Over the last seven years, I have observed the development of Keikyu quite well. There have been no major changes, but the service has slowly been upgraded. Firstly, there are now more trains before and after the rush-hour, thus some passengers can avoid the very crowded trains if they want. Also, in the rush-hour the Rapid-limited-express and Commuter-rapid-limited-express are all running as 12-car-trains between Kanazawa-Bunko and Shinagawa, and the Limited Express between Kanazawa-Bunko and Kanagawa-Shimmachi. Recently, the northbound platform of Keikyu-Kamata station was lenghtened to accomodate the Commuter-rapid-limited-express (normal Rapid-limited-express does not stop there).

The introduction of the Keikyu Wing was another step to make riding more comfortable. A second step to a more modern railway was investment in the track. Nearly the whole Keikyu network has continuously welded rail, so the ride is smooth. An advanced signaling system, including 5-indication signals with one special aspect (flashing yellow over green) at some points, enabled the speed to be increased to 120 km/h on some parts of the main line. Additional tracks for overtaking have been built at some stations, so more maneuvers are possible.

Many kilometers of main line have been raised and put on a viaduct, so all level-crossings on these sections are no more and Keikyu can make use of the space under the viaduct. There are new shops (most of them operated by Keikyu, of course), bicycle and car parking areas, footpaths, playgrounds and much more. In the stations, nearly all of the ticket barriers have been replaced by automatic barriers. Thirdly, there is more English. When I first traveled on the Keikyu, I had quite some problems to see where I was, as I could hardly read the Japanese place names. Now, most route-maps of Keikyu also give the English reading of the names, so making it easier for foreigners to use Keikyu. There are actually many Americans using Keikyu as there is a US Navy base at Yokosuka.

Rolling Stock and Car depot:
Keikyu's trains are all for a gauge of 1435 mm, electrified with 1500 VDC. All cars are 18 meters long and between 2.70 meters and 2.80 meters wide. They are coloured red with a thin white stripe under the windows, the 600 and 2000 series have a wide white stripe over the windows.

2000 series: first built in 1982, total of 72 cars, of which six 8-car-trains and six 4-car-trains are formed. Two doors per car, cross seats. Used for Rapid-limited-express and Commuter-rapid-limited-express only.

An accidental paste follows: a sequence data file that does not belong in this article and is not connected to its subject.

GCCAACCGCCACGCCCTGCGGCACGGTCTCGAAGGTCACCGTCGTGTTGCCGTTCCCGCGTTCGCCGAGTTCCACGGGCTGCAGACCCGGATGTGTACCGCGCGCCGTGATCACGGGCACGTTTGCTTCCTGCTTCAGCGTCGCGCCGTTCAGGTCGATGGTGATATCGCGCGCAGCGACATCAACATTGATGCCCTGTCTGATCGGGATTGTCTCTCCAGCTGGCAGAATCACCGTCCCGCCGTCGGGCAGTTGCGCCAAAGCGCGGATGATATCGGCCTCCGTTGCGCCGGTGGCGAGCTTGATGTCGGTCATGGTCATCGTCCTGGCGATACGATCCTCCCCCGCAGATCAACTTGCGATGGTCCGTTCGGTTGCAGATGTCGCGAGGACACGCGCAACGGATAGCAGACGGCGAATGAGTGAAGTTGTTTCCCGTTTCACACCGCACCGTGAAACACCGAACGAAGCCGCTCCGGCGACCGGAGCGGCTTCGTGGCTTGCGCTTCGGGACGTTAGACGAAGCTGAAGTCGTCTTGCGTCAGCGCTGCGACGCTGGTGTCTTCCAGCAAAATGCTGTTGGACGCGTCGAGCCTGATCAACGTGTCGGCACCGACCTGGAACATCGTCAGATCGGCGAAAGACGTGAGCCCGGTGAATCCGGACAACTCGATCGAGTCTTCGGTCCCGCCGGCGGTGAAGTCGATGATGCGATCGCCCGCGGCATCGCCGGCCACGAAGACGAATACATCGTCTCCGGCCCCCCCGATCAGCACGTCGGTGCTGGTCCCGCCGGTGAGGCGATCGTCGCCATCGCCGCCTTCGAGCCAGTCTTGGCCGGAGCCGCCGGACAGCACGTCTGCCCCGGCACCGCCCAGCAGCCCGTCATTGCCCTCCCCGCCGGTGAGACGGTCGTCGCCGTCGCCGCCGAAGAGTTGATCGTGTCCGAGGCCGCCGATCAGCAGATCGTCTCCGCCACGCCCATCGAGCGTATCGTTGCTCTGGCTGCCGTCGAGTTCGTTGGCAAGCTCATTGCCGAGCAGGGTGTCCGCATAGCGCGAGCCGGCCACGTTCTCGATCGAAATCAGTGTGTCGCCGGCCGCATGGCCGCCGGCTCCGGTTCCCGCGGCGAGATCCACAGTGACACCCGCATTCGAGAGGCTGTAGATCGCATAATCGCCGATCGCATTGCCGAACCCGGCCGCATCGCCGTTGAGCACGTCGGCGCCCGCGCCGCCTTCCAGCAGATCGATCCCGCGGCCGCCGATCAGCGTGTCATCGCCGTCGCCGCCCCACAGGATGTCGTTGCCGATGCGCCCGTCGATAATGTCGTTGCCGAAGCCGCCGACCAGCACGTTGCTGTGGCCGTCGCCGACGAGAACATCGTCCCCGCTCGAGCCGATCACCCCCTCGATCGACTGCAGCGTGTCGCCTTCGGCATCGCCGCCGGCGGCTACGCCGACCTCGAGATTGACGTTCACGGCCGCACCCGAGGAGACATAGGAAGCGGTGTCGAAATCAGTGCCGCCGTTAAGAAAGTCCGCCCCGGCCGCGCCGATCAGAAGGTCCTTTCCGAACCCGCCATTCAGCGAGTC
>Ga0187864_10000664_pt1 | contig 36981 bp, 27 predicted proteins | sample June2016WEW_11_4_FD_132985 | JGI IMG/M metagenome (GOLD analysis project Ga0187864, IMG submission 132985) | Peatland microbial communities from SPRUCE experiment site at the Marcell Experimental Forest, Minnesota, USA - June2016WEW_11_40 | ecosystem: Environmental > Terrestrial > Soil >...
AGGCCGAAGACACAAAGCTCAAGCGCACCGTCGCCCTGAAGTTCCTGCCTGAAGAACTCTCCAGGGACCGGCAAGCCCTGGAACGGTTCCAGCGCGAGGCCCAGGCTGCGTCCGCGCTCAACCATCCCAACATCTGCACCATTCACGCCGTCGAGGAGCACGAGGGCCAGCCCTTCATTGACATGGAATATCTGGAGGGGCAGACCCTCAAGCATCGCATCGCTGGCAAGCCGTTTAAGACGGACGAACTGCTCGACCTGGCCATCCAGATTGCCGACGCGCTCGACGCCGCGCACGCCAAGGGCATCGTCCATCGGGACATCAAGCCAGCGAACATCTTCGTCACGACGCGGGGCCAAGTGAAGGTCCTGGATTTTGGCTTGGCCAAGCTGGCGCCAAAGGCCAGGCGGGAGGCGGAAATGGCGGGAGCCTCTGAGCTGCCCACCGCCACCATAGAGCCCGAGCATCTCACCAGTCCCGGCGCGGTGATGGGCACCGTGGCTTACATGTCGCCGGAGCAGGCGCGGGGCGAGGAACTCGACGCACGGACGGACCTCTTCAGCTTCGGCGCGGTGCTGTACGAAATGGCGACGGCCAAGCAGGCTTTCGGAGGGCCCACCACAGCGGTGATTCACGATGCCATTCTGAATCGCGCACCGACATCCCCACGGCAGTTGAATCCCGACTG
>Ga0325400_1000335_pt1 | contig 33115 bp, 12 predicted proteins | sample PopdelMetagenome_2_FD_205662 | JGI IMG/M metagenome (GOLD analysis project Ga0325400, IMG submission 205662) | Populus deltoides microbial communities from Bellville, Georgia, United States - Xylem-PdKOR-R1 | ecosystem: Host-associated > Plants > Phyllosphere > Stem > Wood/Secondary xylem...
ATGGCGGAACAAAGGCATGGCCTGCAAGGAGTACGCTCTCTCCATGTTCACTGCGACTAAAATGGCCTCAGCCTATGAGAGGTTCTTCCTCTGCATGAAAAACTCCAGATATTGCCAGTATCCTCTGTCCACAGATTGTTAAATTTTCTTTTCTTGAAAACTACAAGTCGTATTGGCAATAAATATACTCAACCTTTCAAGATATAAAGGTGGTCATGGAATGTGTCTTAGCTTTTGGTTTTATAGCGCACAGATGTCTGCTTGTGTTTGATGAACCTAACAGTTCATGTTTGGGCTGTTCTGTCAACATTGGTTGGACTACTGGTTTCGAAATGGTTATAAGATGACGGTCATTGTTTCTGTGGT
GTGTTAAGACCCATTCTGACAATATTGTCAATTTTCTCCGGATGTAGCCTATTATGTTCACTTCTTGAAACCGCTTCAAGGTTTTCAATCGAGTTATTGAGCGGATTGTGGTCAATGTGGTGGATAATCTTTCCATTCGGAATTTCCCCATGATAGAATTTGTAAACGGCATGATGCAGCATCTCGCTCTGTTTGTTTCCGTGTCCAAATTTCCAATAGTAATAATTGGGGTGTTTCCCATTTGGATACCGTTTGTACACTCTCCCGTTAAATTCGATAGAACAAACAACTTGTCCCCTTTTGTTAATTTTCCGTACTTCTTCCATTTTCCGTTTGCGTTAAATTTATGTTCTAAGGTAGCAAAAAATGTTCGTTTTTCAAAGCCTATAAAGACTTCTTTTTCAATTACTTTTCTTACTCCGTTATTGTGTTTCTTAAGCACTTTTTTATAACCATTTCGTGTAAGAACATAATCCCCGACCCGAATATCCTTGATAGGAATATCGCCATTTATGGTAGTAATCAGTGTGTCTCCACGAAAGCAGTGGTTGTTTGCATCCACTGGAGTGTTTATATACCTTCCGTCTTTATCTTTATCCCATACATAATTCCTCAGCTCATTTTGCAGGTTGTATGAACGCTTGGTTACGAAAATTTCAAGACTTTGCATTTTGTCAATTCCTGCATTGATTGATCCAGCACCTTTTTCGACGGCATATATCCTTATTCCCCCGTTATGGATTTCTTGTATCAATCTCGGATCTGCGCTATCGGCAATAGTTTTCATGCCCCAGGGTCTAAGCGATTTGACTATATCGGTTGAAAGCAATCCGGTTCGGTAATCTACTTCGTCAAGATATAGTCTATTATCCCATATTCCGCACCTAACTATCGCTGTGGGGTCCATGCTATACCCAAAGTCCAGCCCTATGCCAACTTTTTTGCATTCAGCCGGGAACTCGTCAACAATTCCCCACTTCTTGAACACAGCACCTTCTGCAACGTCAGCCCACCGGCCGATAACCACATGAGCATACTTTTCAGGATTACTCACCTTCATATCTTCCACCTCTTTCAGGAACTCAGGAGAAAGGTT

600 series: built since 1994, total of 40 cars (more are being delivered), of which five 6-car-trains are formed. Three doors per car, cross seats. Can run in subway lines. Used for all services expect for local trains.

1500 series: first built in 1985, total of 166 cars, of which thirteen 8-car-trains, one 6-car-train and fourteen 4-car-trains are formed. Three doors per car. Some cars can run in subway lines. Used for all trains except for Rapid-limited-express.

1000 series: first built in 1958, total of 244 cars, of which eight 8-car-trains, five 6-car-trains, thirty one 4-car-trains and thirteen 2-car-trains are formed (some of the 2- and 4-car-trains are coupled to form 4-, 6- and 8-car-trains). Three doors per car. Some cars can run in subway lines. Used for all kind of trains (but for Rapid-limited-express only during the rush-hour).

800 series: first built in 1978, total of 132 cars, of which nineteen 6-car-trains and eight 3-car-trains are formed. Four doors per car. Used for local and Express-trains.

700 series: first built in 1967, total of 84 cars, of which twenty-one 4-car-trains are formed. Four doors per car. Used for local trains, mainly on the Daishi-line.

Of Keikyu's old cars, de51 (1924) and de1 (1930) have been preserved in the Kurihama workshop. Most of the other cars have been scrapped when they were life-expired, but some have been rebuilt (sometimes new bogies for 1067 mm) and sold to other private railways: Cars of the 400 series are now running on the Konan Railway (Aomori-Prefecture), Iyo Railway (Shikoku) and Sobu- Nagareyama Electric Railway (near Chiba), cars of the 230 and the former 600 series (of course not from the new 600 series) are running on the Takamatsu-Kotohira Electric Railway in Shikoku. Keikyu has three depots in Kanagawa-Shimmachi, Kanazawa-Bunko and Kurihama. Each of this depot has about the same size and takes care for about 250 cars. The main workshop is in Kurihama.


Tips for Railfanning Keikyu:
When visiting the Keikyu, here are some tips. To watch the train operation, it is best to go to Keikyu-Kawasaki, to Kanazwa-Bunko or to Shinagawa. At Shinagawa, you can also see many different cars of the through-service with Asakusa subway line. For taking photos, the best place is Minami-Ota, as there are four tracks. When a fast train stops at a big station where a local train waits, the driver and the conductor of the local train help to lead the passengers to the fast train and to the exits. This can often be observed seen at Keikyu-Kawasaki and Kami-Ooka. Announcements at stations are often made by the conductors of the trains stopping there; they use wireless microphones for this. When you change to Keikyu, it is the best to use Shinagawa and Yokohama stations. At both stations you can change from JR to Keikyu directly without leaving the station. Buy a through ticket at your first station, so you do not have to buy a new ticket at Shinagawa or Yokohama again, thus saving time (but not save money!). At Yokohama you can also change from Tokyu to Keikyu directly by walking through JR's main concourse.

Modelling the Keikyu:
Kato offers the Keikyu 800 series: a 3-car-set (cat. no. 10-058) and an additional 3-car-set (10-059) (N-gauge). Green Max has a kit to build the Keikyu 600 series, which comprises of a basic set of 4 cars (1/150).


I used the following sources to write this article: "Keikyu" by Mitsuo Yoshimura, Hoikusha Color Books; "Private Railways of Japan, their Networks and Fleet", by Yasuo Wakuda; JRS member Naoaki Okada in Tokyo sent me information about the rolling stock.

The rail map and track layout were drawn by Hiroshi Naito.